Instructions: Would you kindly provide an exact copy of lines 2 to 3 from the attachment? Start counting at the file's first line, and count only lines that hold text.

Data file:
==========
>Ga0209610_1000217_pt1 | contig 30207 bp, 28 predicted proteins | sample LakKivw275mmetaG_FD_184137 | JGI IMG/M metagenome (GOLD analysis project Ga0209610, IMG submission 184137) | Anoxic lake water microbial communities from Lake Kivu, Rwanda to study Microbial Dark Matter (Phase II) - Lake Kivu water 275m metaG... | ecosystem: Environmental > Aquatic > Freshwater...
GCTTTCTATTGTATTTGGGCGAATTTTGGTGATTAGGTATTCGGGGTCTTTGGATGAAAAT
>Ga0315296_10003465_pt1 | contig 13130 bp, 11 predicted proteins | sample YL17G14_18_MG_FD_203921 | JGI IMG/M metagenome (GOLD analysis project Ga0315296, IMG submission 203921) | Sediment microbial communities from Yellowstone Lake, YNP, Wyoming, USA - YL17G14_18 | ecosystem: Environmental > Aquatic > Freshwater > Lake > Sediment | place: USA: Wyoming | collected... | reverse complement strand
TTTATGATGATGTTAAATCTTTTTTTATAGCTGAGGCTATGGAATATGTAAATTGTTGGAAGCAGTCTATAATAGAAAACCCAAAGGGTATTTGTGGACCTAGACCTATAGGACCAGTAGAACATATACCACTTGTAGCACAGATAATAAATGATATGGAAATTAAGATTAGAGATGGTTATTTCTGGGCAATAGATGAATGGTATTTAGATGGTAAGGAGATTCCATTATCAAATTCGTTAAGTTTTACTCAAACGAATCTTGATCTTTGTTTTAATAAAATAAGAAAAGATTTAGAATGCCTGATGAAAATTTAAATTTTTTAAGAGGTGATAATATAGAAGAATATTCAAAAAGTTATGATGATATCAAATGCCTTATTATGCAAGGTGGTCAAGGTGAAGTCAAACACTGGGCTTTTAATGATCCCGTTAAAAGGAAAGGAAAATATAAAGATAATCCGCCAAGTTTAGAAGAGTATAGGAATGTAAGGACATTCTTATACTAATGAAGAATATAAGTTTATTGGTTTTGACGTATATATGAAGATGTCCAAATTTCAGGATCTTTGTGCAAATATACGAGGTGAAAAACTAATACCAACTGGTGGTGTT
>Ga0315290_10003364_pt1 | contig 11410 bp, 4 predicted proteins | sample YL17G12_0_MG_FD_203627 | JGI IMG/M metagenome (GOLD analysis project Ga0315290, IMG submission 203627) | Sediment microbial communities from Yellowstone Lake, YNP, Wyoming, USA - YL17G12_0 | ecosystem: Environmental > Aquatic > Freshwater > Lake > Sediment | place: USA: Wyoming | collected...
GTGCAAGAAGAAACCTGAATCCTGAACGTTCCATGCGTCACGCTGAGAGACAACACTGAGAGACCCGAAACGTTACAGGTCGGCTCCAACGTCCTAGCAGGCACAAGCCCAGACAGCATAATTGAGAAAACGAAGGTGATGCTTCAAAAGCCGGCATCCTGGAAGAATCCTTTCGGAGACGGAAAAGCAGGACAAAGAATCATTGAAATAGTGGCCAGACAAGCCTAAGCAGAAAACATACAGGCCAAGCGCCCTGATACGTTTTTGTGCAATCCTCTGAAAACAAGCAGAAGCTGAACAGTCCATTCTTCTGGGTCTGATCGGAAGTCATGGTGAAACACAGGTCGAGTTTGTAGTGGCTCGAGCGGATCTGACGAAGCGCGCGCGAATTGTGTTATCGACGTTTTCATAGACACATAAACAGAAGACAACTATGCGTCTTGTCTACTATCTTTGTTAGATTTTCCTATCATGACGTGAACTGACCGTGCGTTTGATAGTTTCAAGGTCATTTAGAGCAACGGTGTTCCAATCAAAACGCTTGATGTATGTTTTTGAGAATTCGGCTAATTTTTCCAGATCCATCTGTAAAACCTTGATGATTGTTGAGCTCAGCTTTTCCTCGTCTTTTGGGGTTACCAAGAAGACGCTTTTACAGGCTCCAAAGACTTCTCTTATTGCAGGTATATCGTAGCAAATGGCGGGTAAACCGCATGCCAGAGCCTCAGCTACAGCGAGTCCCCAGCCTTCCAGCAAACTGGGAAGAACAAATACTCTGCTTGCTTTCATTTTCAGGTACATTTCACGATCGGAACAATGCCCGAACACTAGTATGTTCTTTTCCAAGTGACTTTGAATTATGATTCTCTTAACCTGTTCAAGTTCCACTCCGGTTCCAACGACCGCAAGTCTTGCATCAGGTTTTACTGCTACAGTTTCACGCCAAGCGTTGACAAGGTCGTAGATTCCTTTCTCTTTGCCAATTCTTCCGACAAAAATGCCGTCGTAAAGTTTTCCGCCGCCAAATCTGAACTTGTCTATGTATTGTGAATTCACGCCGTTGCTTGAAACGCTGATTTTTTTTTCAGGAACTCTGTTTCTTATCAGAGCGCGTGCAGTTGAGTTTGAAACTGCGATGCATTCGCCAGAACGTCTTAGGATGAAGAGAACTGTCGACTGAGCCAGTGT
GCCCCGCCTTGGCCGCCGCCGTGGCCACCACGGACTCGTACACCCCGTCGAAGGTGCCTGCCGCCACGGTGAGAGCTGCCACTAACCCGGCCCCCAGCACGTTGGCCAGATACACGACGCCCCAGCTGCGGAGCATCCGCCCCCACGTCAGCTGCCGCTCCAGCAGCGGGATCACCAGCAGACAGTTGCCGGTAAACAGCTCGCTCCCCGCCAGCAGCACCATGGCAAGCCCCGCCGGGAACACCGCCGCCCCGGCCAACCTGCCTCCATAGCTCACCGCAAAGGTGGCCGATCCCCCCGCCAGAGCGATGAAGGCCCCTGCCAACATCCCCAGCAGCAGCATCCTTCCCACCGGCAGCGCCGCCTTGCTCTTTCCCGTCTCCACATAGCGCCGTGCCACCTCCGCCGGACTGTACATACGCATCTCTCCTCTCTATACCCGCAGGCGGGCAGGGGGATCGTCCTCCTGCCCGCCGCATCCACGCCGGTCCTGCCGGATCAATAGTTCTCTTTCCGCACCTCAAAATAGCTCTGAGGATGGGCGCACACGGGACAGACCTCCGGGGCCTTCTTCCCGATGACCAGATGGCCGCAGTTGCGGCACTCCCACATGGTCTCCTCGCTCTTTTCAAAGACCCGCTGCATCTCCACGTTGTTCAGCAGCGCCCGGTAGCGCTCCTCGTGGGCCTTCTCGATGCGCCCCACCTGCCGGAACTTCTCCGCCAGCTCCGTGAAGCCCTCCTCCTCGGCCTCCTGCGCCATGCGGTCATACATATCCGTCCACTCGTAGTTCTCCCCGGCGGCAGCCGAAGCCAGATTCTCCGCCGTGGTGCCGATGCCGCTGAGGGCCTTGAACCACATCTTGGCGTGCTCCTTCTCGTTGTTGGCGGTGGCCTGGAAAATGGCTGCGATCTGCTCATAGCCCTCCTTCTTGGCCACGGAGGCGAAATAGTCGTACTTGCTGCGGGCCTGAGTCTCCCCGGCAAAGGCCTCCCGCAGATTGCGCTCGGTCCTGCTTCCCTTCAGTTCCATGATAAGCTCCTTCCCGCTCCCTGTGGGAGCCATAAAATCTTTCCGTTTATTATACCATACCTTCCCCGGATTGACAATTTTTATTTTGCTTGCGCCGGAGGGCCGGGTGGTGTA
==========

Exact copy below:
GCTTTCTATTGTATTTGGGCGAATTTTGGTGATTAGGTATTCGGGGTCTTTGGATGAAAAT
>Ga0315296_10003465_pt1 | contig 13130 bp, 11 predicted proteins | sample YL17G14_18_MG_FD_203921 | JGI IMG/M metagenome (GOLD analysis project Ga0315296, IMG submission 203921) | Sediment microbial communities from Yellowstone Lake, YNP, Wyoming, USA - YL17G14_18 | ecosystem: Environmental > Aquatic > Freshwater > Lake > Sediment | place: USA: Wyoming | collected... | reverse complement strand